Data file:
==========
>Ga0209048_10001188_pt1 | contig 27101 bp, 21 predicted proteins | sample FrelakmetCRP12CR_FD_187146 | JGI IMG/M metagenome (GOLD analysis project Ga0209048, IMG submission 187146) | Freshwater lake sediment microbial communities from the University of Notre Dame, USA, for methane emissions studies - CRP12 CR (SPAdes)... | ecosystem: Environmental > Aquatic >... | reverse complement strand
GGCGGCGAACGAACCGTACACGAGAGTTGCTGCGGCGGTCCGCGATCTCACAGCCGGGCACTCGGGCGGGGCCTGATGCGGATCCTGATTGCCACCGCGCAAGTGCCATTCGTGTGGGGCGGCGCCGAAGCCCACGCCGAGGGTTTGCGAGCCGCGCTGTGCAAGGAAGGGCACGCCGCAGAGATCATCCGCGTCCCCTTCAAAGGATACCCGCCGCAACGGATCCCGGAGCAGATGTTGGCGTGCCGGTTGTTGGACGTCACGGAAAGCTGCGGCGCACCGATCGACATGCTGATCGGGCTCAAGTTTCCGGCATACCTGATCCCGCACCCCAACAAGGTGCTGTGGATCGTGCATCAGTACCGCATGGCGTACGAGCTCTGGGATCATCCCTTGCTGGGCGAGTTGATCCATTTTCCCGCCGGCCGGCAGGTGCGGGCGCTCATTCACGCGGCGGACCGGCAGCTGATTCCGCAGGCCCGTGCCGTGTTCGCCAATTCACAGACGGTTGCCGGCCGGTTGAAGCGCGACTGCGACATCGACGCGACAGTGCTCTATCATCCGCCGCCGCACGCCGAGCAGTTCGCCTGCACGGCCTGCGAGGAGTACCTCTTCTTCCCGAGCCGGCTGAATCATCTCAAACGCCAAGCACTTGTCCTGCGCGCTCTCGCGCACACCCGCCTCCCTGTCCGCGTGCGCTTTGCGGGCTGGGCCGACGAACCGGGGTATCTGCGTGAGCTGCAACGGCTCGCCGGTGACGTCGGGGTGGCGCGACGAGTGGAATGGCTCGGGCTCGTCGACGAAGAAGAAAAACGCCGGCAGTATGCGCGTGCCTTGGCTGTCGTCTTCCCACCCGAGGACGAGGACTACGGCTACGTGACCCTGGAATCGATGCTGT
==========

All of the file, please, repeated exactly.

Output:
>Ga0209048_10001188_pt1 | contig 27101 bp, 21 predicted proteins | sample FrelakmetCRP12CR_FD_187146 | JGI IMG/M metagenome (GOLD analysis project Ga0209048, IMG submission 187146) | Freshwater lake sediment microbial communities from the University of Notre Dame, USA, for methane emissions studies - CRP12 CR (SPAdes)... | ecosystem: Environmental > Aquatic >... | reverse complement strand
GGCGGCGAACGAACCGTACACGAGAGTTGCTGCGGCGGTCCGCGATCTCACAGCCGGGCACTCGGGCGGGGCCTGATGCGGATCCTGATTGCCACCGCGCAAGTGCCATTCGTGTGGGGCGGCGCCGAAGCCCACGCCGAGGGTTTGCGAGCCGCGCTGTGCAAGGAAGGGCACGCCGCAGAGATCATCCGCGTCCCCTTCAAAGGATACCCGCCGCAACGGATCCCGGAGCAGATGTTGGCGTGCCGGTTGTTGGACGTCACGGAAAGCTGCGGCGCACCGATCGACATGCTGATCGGGCTCAAGTTTCCGGCATACCTGATCCCGCACCCCAACAAGGTGCTGTGGATCGTGCATCAGTACCGCATGGCGTACGAGCTCTGGGATCATCCCTTGCTGGGCGAGTTGATCCATTTTCCCGCCGGCCGGCAGGTGCGGGCGCTCATTCACGCGGCGGACCGGCAGCTGATTCCGCAGGCCCGTGCCGTGTTCGCCAATTCACAGACGGTTGCCGGCCGGTTGAAGCGCGACTGCGACATCGACGCGACAGTGCTCTATCATCCGCCGCCGCACGCCGAGCAGTTCGCCTGCACGGCCTGCGAGGAGTACCTCTTCTTCCCGAGCCGGCTGAATCATCTCAAACGCCAAGCACTTGTCCTGCGCGCTCTCGCGCACACCCGCCTCCCTGTCCGCGTGCGCTTTGCGGGCTGGGCCGACGAACCGGGGTATCTGCGTGAGCTGCAACGGCTCGCCGGTGACGTCGGGGTGGCGCGACGAGTGGAATGGCTCGGGCTCGTCGACGAAGAAGAAAAACGCCGGCAGTATGCGCGTGCCTTGGCTGTCGTCTTCCCACCCGAGGACGAGGACTACGGCTACGTGACCCTGGAATCGATGCTGT